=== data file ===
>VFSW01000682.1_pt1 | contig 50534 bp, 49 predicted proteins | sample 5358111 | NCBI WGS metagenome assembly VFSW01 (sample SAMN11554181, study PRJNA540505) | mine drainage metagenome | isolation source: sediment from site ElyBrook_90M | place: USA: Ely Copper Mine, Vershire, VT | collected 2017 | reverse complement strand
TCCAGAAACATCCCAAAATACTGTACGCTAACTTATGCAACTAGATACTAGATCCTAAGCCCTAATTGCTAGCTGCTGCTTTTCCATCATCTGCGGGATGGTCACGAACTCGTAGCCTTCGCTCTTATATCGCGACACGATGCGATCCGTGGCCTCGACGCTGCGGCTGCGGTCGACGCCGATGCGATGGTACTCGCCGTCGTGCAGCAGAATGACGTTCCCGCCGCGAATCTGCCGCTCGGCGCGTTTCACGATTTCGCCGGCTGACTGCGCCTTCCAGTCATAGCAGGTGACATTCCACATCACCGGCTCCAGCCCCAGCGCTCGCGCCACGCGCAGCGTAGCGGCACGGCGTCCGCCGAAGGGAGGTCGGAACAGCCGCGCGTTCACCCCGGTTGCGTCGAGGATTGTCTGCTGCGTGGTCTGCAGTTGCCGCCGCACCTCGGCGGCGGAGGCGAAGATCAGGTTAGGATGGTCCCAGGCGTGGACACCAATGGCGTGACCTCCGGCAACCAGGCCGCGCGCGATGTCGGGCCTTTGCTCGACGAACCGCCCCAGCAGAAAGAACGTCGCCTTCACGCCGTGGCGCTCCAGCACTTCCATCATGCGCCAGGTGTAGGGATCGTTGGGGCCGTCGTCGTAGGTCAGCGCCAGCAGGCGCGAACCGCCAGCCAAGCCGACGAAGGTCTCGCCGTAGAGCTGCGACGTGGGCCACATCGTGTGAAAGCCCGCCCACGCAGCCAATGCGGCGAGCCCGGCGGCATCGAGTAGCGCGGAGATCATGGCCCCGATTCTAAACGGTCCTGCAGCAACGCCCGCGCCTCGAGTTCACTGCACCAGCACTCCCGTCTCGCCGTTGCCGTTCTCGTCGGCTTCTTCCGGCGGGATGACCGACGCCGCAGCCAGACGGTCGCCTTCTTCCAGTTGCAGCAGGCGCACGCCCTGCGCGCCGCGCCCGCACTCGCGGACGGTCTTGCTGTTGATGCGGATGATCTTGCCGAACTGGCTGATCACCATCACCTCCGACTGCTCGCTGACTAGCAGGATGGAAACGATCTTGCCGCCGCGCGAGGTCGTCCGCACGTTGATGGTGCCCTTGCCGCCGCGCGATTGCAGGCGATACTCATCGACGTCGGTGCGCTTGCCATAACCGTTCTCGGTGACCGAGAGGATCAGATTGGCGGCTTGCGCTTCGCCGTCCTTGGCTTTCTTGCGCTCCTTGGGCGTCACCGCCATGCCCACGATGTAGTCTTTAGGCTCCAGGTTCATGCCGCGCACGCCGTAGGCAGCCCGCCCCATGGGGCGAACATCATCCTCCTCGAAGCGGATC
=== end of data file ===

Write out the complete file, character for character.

>VFSW01000682.1_pt1 | contig 50534 bp, 49 predicted proteins | sample 5358111 | NCBI WGS metagenome assembly VFSW01 (sample SAMN11554181, study PRJNA540505) | mine drainage metagenome | isolation source: sediment from site ElyBrook_90M | place: USA: Ely Copper Mine, Vershire, VT | collected 2017 | reverse complement strand
TCCAGAAACATCCCAAAATACTGTACGCTAACTTATGCAACTAGATACTAGATCCTAAGCCCTAATTGCTAGCTGCTGCTTTTCCATCATCTGCGGGATGGTCACGAACTCGTAGCCTTCGCTCTTATATCGCGACACGATGCGATCCGTGGCCTCGACGCTGCGGCTGCGGTCGACGCCGATGCGATGGTACTCGCCGTCGTGCAGCAGAATGACGTTCCCGCCGCGAATCTGCCGCTCGGCGCGTTTCACGATTTCGCCGGCTGACTGCGCCTTCCAGTCATAGCAGGTGACATTCCACATCACCGGCTCCAGCCCCAGCGCTCGCGCCACGCGCAGCGTAGCGGCACGGCGTCCGCCGAAGGGAGGTCGGAACAGCCGCGCGTTCACCCCGGTTGCGTCGAGGATTGTCTGCTGCGTGGTCTGCAGTTGCCGCCGCACCTCGGCGGCGGAGGCGAAGATCAGGTTAGGATGGTCCCAGGCGTGGACACCAATGGCGTGACCTCCGGCAACCAGGCCGCGCGCGATGTCGGGCCTTTGCTCGACGAACCGCCCCAGCAGAAAGAACGTCGCCTTCACGCCGTGGCGCTCCAGCACTTCCATCATGCGCCAGGTGTAGGGATCGTTGGGGCCGTCGTCGTAGGTCAGCGCCAGCAGGCGCGAACCGCCAGCCAAGCCGACGAAGGTCTCGCCGTAGAGCTGCGACGTGGGCCACATCGTGTGAAAGCCCGCCCACGCAGCCAATGCGGCGAGCCCGGCGGCATCGAGTAGCGCGGAGATCATGGCCCCGATTCTAAACGGTCCTGCAGCAACGCCCGCGCCTCGAGTTCACTGCACCAGCACTCCCGTCTCGCCGTTGCCGTTCTCGTCGGCTTCTTCCGGCGGGATGACCGACGCCGCAGCCAGACGGTCGCCTTCTTCCAGTTGCAGCAGGCGCACGCCCTGCGCGCCGCGCCCGCACTCGCGGACGGTCTTGCTGTTGATGCGGATGATCTTGCCGAACTGGCTGATCACCATCACCTCCGACTGCTCGCTGACTAGCAGGATGGAAACGATCTTGCCGCCGCGCGAGGTCGTCCGCACGTTGATGGTGCCCTTGCCGCCGCGCGATTGCAGGCGATACTCATCGACGTCGGTGCGCTTGCCATAACCGTTCTCGGTGACCGAGAGGATCAGATTGGCGGCTTGCGCTTCGCCGTCCTTGGCTTTCTTGCGCTCCTTGGGCGTCACCGCCATGCCCACGATGTAGTCTTTAGGCTCCAGGTTCATGCCGCGCACGCCGTAGGCAGCCCGCCCCATGGGGCGAACATCATCCTCCTCGAAGCGGATC